The St. Ursus Cathedral in Solothurn is dedicated to Ursus of Solothurn, who was a 3rd-century Roman Christian venerated as a saint. His his body is located under the cathedral. The first church on the site was built in the Early Middle Ages. St. Ursus of Solothurn was venerated in the city by the 5th century. By 870 there was a college of canons and presumably a collegiate church in Solothurn. A Romanesque church might have existed, but there is no written or archeological evidence to support or refute it.
The first documented record of the Gothic church comes from 1294, while the altars were ordained in 1293 and 1298. It is likely that the twin towers were damaged in the 1356 Basel earthquake damaged, but there is no reliable sources attesting to the damage. It seems likely, since in 1360 the single Wendelstein tower was built above the church and a gothic facade was added to the west face of the church.
The choir was rebuilt in 1544, while the crypt was re-covered. The nave was rebuilt in 1644 and widened. The sacristy was extended in 1664.
By the 18th century the Gothic church was in a poor condition. On 25 March 1762 the Wendelstein tower collapsed forcing the city to begin planning to replace the building. Paolo Antonio Pisoni (1738-1804) took over construction in 1772. On 26 September 1773 the new church was dedicated by the Bishop of Lausanne. The western facade of the cathedral is a monumental white stone neoclassical structure.References:
The first historical record of Lednice locality dates from 1222. At that time there stood a Gothic fort with courtyard, which was lent by Czech King Václav I to Austrian nobleman Sigfried Sirotek in 1249.
At the end of the 13th century the Liechtensteins, originally from Styria, became holders of all of Lednice and of nearby Mikulov. They gradually acquired land on both sides of the Moravian-Austrian border. Members of the family most often found fame in military service, during the Renaissance they expanded their estates through economic activity. From the middle of the 15th century members of the family occupied the highest offices in the land. However, the family’s position in Moravia really changed under the brothers Karel, Maximilian, and Gundakar of Liechtenstein. Through marriage Karel and Maximilian acquired the great wealth of the old Moravian dynasty of the Černohorskýs of Boskovice. At that time the brothers, like their father and grandfather, were Lutheran, but they soon converted to Catholicism, thus preparing the ground for their rise in politics. Particularly Karel, who served at the court of Emperor Rudolf II, became hetman of Moravia in 1608, and was later raised to princely status by King Matyas II and awarded the Duchy of Opava.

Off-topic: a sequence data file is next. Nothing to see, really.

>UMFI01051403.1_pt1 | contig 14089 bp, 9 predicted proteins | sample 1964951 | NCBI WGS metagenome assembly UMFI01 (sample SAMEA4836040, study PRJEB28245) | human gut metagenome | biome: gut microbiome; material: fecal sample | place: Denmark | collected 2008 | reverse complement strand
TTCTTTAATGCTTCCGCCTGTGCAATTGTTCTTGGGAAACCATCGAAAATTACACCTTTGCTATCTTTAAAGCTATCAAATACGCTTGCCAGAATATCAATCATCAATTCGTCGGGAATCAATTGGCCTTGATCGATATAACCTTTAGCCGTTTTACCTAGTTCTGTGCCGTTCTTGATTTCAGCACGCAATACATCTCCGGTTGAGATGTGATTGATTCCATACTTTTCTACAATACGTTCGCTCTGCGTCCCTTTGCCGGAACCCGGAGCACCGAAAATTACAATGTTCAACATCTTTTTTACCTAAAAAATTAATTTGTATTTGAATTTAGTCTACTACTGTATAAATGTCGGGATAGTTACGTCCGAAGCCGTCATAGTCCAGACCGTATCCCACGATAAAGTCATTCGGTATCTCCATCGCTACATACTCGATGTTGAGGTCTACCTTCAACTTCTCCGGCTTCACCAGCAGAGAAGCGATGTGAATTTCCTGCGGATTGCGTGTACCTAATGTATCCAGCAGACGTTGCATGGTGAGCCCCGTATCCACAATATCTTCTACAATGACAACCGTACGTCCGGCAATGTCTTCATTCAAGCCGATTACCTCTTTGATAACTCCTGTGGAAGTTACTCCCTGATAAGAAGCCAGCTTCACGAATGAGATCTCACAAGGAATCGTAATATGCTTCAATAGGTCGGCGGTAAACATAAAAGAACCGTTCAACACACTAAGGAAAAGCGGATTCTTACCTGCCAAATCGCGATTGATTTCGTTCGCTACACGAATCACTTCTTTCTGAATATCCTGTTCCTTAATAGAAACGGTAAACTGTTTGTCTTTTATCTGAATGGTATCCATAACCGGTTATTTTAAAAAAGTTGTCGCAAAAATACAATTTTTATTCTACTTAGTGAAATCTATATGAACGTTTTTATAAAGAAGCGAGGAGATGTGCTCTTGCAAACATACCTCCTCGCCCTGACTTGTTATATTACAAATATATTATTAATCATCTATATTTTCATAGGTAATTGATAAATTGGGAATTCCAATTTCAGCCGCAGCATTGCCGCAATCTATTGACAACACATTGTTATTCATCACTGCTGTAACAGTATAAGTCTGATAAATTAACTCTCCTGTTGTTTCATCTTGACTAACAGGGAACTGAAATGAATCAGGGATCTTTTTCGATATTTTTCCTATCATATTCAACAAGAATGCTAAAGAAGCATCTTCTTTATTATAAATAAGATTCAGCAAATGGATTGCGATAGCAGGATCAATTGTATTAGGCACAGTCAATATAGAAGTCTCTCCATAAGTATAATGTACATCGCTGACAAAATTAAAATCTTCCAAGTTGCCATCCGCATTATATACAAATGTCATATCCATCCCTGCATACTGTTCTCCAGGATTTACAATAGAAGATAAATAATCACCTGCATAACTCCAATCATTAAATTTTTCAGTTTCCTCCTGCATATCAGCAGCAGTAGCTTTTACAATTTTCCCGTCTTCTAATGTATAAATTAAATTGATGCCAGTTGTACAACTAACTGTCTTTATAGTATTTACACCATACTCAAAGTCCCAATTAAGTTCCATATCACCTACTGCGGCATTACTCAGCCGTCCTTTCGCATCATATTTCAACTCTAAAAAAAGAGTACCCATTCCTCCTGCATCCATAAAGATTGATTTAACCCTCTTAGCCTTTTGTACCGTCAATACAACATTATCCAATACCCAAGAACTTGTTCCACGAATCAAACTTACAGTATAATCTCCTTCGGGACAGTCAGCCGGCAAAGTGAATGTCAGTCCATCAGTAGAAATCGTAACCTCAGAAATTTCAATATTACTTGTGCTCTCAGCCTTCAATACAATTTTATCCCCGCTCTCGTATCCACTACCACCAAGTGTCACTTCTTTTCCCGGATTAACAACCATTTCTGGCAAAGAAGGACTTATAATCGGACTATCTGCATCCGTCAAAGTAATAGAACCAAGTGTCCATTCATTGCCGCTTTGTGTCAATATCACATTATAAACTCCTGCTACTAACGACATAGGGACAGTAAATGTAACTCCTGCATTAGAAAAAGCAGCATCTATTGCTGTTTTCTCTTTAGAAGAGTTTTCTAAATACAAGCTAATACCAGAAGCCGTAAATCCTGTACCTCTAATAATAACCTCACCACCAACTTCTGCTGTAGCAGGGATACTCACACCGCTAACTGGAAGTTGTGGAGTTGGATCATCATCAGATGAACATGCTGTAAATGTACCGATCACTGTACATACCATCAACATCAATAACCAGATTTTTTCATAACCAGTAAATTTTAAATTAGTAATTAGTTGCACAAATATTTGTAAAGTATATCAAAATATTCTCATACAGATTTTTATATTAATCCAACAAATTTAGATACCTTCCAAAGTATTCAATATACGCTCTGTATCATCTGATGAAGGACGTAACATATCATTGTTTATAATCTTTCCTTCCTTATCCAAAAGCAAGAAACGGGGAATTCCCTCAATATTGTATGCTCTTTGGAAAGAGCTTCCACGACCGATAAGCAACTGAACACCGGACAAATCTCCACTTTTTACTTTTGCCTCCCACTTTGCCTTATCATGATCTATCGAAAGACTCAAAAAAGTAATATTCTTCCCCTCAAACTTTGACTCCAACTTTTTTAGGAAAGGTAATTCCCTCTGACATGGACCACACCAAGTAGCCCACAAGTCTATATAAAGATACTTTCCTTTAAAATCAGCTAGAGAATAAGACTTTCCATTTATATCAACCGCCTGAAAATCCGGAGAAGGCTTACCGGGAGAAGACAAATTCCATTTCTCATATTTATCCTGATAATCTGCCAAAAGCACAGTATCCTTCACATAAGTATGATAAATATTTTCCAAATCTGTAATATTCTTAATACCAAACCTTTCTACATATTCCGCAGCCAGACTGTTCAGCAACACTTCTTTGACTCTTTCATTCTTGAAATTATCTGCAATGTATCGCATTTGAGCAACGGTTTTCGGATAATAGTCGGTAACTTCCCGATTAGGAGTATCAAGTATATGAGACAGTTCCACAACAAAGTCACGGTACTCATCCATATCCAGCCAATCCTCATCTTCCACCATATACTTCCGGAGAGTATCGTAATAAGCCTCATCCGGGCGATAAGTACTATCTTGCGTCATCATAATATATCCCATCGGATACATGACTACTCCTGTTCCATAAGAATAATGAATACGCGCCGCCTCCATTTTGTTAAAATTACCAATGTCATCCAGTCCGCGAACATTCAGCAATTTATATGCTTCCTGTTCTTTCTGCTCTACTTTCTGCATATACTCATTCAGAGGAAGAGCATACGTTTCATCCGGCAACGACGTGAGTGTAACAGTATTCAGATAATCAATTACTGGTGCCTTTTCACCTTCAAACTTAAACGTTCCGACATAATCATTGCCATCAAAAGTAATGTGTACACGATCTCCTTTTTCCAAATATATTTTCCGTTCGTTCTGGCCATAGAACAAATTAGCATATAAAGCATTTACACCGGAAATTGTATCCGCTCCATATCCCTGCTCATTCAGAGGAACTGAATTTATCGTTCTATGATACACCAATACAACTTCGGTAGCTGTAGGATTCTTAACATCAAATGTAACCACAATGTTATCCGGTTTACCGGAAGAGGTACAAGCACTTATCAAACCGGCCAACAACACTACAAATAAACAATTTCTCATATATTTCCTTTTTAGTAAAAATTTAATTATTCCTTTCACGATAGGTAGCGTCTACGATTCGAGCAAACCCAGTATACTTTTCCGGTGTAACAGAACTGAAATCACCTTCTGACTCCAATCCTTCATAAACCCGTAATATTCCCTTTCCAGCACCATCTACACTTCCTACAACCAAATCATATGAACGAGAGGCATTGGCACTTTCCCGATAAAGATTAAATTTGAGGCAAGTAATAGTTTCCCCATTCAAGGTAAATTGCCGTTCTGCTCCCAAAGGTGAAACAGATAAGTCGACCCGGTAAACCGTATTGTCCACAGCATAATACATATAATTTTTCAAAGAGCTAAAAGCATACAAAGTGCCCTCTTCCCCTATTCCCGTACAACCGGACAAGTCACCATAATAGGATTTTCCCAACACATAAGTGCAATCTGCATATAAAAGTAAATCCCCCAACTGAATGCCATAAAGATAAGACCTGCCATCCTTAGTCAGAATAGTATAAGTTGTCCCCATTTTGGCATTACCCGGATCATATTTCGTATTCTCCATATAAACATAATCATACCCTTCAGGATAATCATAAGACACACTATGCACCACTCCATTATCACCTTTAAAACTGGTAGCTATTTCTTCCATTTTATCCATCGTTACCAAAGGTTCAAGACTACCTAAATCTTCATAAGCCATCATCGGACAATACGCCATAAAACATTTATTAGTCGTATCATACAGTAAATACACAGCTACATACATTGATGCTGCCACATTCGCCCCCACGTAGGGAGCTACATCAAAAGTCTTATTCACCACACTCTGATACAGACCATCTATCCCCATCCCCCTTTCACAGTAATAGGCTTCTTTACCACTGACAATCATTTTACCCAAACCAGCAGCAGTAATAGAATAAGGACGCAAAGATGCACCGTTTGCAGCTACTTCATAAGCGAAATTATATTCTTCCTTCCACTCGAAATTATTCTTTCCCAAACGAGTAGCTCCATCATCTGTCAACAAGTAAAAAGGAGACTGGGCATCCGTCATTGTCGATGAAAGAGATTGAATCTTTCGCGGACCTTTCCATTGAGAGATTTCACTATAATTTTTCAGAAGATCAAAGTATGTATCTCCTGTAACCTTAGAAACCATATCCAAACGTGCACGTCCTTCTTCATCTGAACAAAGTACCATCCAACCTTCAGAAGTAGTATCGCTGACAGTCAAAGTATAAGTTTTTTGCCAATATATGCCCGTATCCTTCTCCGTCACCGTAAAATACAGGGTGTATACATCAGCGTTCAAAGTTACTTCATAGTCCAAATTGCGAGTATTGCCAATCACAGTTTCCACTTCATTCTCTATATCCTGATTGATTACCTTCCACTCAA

During the revolt of the Czech nobility he stood on the side of the Habsburgs, and took part in the Battle of White Mountain. After the uprising was defeated in 1620 he systematically acquired property confiscated from some of the rebels, and the Liechtensteins became the wealthiest family in Moravia, rising in status above the Žerotíns. Their enormous land holdings brought them great profits, and eventually allowed them to carry out their grandious building projects here in Lednice.
In the 16th century it was probably Hartmann II of Liechtenstein who had the old medieval water castle torn down and replaced with a Renaissance chateau. At the end of the 17th century the chateau was torn down and a Baroque palace was built, with an extensive formal garden, and a massive riding hall designed by Johann Bernard Fischer von Erlach that still stands in almost unaltered form.
In the mid-18th century the chateau was again renovated, and in 1815 its front tracts that had been part of the Baroque chateau were removed.
The chateau as it looks today dates from 1846-1858, when Prince Alois II decided that Vienna was not suitable for entertaining in the summer, and had Lednice rebuilt into a summer palace in the spirit of English Gothic. The hall on the ground floor would serve to entertain the European aristocracy at sumptuous banquets, and was furnished with carved wood ceilings, wooden panelling, and select furniture, surpassing anything of its kind in Europe.